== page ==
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Re: [Openvpn-users] Success story (and some small complaints about the HOWTO)

  • Subject: Re: [Openvpn-users] Success story (and some small complaints about the HOWTO)
  • From: Les Mikesell <lesmikesell@xxxxxxxxx>
  • Date: Sat, 21 Jul 2007 16:38:22 -0500

Johannes Schindelin wrote:

>>> 	proto tcp-server
>> You probably only want to use TCP here in cases where that is all you 
>> can get through some other firewall.
> If you want to get it running, it is much better to try TCP first.  You 
> can always try (pretty quickly) if UDP works, too.  But UDP is blocked 
> just too often.
>>> 	port 443
>> And you wouldn't be able to do that on a box running a web server with 
>> https.
> Again, if you want to get started, to have a running VPN, it is better to 
> try things that are more likely to succeed first.  I agree that it is 
> suboptimal to take away the HTTPS port, but if that is the only port you 
> can use (like in my case), what other options are there?

I don't think you can generally say that one thing is more likely to 
work that another.  Anything that gets through a firewall to an 
address/port that isn't is supposed to already be providing a service is 
a mistake on the firewall admin's part.

>>  > It took me quite a while to realise that many parts were actually
>>  > working, but I needed to _masquerade_ the client.  AFAICT this was not
>>  > mentioned anywhere, and I felt like a complete moron that the
>>  > QuickStart did not work for me.
>> You should have realized the tunnel itself was working when you could 
>> ping the endpoint address
> Well, guess what: I could not.

Then something is still wrong with your setup.  The PTP addresses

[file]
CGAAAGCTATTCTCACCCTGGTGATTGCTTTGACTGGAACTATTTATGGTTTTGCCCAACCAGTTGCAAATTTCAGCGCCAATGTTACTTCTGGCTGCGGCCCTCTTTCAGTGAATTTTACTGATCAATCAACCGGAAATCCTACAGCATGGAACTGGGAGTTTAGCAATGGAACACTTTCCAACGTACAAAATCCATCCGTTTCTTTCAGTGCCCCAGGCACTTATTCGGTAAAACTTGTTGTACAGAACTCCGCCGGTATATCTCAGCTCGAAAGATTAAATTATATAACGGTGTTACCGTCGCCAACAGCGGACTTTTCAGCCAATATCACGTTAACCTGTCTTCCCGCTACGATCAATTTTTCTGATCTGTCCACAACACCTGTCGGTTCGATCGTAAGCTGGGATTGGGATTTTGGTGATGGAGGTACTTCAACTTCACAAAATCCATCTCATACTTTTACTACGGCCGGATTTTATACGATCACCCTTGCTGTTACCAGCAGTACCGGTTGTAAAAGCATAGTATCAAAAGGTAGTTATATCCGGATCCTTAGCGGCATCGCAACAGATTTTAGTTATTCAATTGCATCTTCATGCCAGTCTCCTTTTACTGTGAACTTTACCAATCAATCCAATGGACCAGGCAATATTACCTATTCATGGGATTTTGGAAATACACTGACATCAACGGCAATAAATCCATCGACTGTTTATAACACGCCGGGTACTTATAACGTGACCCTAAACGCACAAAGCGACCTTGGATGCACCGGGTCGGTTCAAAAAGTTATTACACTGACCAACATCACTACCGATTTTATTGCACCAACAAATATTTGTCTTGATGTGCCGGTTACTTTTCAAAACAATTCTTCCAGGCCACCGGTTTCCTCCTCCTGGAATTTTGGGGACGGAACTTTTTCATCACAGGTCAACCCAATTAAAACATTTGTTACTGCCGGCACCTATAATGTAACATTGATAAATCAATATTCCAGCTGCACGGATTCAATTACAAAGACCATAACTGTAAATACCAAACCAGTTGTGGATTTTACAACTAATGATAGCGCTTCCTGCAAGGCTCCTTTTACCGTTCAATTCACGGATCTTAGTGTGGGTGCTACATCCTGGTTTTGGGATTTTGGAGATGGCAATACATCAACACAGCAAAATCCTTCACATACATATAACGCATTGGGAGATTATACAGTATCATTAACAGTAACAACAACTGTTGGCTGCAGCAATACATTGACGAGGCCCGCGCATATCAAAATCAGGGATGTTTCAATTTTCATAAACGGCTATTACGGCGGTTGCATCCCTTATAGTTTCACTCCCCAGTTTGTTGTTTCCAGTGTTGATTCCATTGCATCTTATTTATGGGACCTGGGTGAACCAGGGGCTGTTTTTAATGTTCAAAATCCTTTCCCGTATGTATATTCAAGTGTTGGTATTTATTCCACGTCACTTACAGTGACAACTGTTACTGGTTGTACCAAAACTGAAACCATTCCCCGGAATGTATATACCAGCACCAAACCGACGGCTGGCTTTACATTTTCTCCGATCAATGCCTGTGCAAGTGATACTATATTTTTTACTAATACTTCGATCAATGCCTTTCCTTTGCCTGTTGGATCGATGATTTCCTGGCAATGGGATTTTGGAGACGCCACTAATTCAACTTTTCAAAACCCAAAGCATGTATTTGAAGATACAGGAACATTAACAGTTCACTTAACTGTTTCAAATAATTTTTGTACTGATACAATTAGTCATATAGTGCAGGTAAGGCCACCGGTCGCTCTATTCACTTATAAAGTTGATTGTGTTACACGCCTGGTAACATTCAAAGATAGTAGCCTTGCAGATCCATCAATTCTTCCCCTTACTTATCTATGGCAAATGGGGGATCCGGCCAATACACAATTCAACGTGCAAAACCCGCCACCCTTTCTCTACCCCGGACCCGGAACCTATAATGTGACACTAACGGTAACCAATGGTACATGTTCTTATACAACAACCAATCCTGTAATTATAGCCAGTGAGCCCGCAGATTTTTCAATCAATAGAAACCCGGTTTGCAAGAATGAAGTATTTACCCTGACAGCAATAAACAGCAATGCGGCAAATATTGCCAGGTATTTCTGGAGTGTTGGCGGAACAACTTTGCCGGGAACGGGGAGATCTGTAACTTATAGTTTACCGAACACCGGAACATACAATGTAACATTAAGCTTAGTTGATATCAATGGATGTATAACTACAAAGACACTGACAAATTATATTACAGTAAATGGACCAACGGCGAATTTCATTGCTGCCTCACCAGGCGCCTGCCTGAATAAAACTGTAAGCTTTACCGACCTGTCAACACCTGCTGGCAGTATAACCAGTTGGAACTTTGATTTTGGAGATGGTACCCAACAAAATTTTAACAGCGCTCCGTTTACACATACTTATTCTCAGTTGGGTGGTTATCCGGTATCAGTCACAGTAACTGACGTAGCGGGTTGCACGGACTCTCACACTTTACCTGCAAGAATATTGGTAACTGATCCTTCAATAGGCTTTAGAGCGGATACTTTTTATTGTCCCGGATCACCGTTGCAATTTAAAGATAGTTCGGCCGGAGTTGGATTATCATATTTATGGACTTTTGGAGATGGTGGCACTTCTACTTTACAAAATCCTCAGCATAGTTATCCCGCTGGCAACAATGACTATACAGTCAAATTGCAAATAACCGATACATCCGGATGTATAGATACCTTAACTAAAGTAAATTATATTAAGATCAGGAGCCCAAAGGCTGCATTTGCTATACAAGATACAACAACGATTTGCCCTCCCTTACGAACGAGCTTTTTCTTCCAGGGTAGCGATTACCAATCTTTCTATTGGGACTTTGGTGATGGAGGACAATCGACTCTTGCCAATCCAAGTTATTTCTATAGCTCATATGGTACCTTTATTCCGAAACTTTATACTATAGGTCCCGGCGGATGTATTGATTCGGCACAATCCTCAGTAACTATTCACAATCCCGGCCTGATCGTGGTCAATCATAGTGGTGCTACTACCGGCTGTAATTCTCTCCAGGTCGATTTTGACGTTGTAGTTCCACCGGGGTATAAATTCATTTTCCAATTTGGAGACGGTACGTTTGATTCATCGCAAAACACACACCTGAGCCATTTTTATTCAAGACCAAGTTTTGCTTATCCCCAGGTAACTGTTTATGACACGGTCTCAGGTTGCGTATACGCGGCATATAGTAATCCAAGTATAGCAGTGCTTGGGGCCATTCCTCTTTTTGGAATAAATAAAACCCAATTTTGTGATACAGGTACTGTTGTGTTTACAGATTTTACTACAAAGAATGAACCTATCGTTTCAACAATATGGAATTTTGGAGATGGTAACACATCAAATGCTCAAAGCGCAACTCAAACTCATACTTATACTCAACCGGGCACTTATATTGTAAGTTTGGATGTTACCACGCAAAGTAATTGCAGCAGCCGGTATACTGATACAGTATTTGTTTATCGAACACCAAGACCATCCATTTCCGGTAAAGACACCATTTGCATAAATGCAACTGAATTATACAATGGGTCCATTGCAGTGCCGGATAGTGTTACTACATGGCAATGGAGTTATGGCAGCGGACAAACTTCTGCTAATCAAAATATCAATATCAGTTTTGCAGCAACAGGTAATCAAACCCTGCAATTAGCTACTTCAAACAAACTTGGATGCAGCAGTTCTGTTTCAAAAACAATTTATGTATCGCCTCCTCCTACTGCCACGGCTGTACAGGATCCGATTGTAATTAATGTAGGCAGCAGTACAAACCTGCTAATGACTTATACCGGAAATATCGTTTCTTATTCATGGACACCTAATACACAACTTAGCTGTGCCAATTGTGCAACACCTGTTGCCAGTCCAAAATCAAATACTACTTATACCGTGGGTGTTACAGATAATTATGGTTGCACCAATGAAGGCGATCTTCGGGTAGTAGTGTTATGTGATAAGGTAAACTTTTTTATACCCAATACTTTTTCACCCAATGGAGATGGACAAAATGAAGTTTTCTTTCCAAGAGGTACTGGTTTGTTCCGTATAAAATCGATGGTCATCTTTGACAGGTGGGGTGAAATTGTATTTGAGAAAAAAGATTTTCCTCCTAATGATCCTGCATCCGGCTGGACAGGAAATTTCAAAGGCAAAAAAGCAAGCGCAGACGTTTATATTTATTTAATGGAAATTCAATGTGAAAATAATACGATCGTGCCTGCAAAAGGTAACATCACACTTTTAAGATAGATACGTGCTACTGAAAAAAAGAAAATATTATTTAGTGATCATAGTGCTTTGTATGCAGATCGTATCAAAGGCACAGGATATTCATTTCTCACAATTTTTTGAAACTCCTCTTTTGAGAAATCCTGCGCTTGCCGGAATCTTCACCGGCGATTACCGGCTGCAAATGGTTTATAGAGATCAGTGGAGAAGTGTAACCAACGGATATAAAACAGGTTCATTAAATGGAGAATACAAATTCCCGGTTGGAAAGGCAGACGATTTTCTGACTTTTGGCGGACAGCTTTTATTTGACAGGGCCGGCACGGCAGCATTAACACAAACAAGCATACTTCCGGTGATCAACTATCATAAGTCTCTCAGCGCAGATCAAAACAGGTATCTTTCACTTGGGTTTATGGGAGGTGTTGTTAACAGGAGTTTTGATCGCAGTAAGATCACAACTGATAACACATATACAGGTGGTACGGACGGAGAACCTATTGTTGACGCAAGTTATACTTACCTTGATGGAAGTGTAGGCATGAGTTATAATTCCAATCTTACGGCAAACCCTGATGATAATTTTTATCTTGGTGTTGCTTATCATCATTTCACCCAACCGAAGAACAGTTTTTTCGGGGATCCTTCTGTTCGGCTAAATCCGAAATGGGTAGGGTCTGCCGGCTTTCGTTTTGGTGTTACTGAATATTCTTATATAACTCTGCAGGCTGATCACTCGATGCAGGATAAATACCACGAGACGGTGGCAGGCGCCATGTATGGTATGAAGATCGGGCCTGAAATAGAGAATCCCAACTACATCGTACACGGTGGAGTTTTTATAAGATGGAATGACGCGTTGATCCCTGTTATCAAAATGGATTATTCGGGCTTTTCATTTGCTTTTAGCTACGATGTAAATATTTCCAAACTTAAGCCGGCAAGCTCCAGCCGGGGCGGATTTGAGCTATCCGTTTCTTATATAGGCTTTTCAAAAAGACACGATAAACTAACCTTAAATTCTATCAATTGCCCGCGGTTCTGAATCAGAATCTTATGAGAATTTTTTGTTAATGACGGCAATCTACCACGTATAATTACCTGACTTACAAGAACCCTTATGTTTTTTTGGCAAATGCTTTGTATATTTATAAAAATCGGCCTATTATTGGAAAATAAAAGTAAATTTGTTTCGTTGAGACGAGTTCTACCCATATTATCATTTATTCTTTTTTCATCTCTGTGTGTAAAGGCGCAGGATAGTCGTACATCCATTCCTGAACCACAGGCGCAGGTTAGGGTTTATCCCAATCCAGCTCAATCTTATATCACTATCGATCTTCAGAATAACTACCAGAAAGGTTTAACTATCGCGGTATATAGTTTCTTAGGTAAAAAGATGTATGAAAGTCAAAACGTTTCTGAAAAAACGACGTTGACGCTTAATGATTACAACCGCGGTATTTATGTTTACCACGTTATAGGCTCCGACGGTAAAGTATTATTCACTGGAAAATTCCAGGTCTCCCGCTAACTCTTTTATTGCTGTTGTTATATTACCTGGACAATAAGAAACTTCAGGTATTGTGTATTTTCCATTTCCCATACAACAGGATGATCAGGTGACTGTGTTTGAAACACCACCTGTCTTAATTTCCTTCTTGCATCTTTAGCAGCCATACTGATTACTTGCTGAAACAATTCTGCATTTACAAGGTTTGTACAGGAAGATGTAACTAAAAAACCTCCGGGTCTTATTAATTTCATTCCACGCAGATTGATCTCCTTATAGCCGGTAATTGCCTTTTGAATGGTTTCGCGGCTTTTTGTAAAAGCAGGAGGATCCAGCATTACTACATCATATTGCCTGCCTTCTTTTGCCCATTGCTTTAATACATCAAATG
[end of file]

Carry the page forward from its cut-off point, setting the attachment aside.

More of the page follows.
assigned to the tunnel interface should be able to access each other.

>> ... or connect to services on the server using that address.  Getting 
>> anywhere else and back is a matter of routing.
> Not only.  But the documentation suggests that.

Yes, only.  IP packets always get to their destinations and back by 
means of routing.  VPNs just provide something that looks like a 
directly connected interface between two things that otherwise wouldn't 
be connected.  Bridging is an inefficient way to avoid some routing 
issues, masquerading is better in the places it works, and making the 
whole network aware of the addresses through the VPN is the more general 

> For me, it was a really frustrating experience that _nothing_ worked as 
> suggested.  Nothing.  I had to change many options until it finally 
> worked.  IMHO it is a better approach (i.e. much less frustrating) to 
> suggest something which is _more_ likely to work, and then tell people "ah 
> yeah, if possible, try UDP, too, as it is faster".

I'm not arguing with the concept, I just don't think that all firewall 
admins are likely to make the same mistake that yours did.  I'd consider 
the most likely approach to be to find the person that configures the 
firewall and ask him to open a specific UDP port for you, at least on 
the side that has the fixed address and has to receive the first packet. 
  The other side may be able to get by with a firewall that permits 
outbound packets with a timeout for the matching reply if you use the 
keepalive option.

   Les Mikesell

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